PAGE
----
Even though the dream was always the same and we’d been over it a hundred times, Dr. Golan still made me describe it in every session. It’s like he was cross-examining my subconscious, looking for some clue he might have missed the ninety-ninth time around.
“And in the dream, what’s your grandfather saying?”
“The same stuff as always,” I said. “About the bird and the loop and the grave.”
“His last words.”
Dr. Golan tented his fingers and pressed them to his chin, the very picture of a thoughtful brain-shrinker. “Any new ideas about what they might mean?”
“Yeah. Jack and shit.”
“Come on. You don’t mean that.”
I wanted to act like I didn’t care about the last words, but I did. They’d been eating away at me almost as much as the nightmares. I felt like I owed it to my grandfather not to dismiss the last thing he said to anyone in the world as delusional nonsense, and Dr. Golan was convinced that understanding them might help purge my awful dreams. So I tried.
Some of what Grandpa Portman had said made sense, like the thing about wanting me to go to the island. He was worried that the monsters would come after me, and thought the island was the only place I could escape them, like he had as a kid. After that he’d said, “I should’ve told you,” but because there was no time to tell me whatever it was he should’ve told me, I wondered if he hadn’t done the next best thing and left a trail of bread crumbs leading to someone who could tell me—someone who knew his secret. I figured that’s what all the cryptic-sounding stuff about the loop and the grave and the letter was.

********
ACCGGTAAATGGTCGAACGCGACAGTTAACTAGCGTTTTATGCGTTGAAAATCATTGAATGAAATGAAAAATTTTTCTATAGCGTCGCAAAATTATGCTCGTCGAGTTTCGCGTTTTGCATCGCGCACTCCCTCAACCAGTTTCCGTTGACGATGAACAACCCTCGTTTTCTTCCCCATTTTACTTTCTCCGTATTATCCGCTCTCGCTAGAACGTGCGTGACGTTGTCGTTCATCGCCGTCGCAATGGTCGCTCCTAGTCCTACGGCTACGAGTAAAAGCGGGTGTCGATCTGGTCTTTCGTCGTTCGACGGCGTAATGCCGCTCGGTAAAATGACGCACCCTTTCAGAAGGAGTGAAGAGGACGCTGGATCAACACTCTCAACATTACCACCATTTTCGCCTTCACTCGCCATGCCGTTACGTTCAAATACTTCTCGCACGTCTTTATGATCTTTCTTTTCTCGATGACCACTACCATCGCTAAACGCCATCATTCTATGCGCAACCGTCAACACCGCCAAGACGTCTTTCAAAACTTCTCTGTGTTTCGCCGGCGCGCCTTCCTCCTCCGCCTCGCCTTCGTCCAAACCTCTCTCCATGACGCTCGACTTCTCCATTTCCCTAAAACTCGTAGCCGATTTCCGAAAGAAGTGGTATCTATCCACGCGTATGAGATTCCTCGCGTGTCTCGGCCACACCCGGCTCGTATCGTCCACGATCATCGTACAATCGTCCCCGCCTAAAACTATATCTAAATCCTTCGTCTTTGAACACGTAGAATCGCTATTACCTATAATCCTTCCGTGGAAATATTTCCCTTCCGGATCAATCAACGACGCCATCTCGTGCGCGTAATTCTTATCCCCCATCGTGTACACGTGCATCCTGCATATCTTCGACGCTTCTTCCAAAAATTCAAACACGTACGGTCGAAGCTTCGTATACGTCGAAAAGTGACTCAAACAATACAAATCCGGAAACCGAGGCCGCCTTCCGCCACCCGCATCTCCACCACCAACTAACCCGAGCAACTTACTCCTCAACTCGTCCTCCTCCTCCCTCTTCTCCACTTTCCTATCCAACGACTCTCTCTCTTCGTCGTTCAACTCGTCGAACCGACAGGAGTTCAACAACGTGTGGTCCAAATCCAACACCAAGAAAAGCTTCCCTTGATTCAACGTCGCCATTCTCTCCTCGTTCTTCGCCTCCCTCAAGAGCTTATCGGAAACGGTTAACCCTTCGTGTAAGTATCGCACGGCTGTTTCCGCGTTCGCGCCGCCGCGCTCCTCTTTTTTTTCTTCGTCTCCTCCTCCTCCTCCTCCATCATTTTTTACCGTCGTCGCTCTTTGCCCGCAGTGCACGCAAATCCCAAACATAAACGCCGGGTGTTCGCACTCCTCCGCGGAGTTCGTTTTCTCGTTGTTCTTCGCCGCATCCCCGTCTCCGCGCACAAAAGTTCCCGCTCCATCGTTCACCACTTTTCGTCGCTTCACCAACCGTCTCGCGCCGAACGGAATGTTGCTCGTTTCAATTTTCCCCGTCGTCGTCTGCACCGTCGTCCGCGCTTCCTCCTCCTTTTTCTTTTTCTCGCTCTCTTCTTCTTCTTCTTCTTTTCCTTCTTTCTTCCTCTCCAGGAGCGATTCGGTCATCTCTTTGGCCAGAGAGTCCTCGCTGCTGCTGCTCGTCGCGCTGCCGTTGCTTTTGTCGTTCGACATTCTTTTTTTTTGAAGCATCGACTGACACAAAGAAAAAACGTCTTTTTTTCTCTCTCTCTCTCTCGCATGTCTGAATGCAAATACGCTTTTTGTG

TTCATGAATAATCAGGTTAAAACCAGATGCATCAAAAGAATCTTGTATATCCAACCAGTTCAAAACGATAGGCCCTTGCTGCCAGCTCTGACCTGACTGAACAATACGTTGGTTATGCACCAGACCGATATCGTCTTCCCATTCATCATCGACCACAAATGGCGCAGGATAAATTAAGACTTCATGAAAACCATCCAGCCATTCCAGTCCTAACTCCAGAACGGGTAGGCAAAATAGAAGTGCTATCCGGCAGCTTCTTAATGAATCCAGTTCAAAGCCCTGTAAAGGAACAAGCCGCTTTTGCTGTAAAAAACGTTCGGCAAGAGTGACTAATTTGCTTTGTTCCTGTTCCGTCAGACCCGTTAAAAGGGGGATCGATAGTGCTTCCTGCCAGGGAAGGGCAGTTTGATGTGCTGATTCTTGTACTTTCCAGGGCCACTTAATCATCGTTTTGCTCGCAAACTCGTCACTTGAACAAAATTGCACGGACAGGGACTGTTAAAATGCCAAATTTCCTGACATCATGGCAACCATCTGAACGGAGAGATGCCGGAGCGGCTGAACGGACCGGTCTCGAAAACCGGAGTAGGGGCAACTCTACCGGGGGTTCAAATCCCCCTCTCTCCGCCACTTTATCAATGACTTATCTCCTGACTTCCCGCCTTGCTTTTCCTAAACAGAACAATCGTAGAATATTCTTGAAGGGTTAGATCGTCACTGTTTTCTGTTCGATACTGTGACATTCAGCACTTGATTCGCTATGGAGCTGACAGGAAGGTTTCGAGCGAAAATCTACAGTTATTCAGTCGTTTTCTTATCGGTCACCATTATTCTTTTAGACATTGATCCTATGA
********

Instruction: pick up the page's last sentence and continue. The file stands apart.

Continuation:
For a while I thought “the loop” could be a street in Circle Village—a neighborhood that was nothing but looping cul-de-sacs—and that “Emerson” might be a person my grandfather had sent letters to. An old war buddy he’d kept in touch with or something. Maybe this Emerson lived in Circle Village, in one of its loops, by a graveyard, and one of the letters he’d kept was dated September third, 1940, and that was the one I needed to read. I knew it sounded crazy, but crazier things have turned out to be true. So after hitting dead-ends online I went to the Circle Village community center, where the old folks gather to play shuffleboard and discuss their most recent surgeries, to ask where the graveyard was and whether anyone knew a Mr. Emerson. They looked at me like I had a second head growing out of my neck, baffled that a teenaged person was speaking to them. There was no graveyard in Circle Village and no one in the neighborhood named Emerson and no street called Loop Drive or Loop Avenue or Loop anything. It was a complete bust.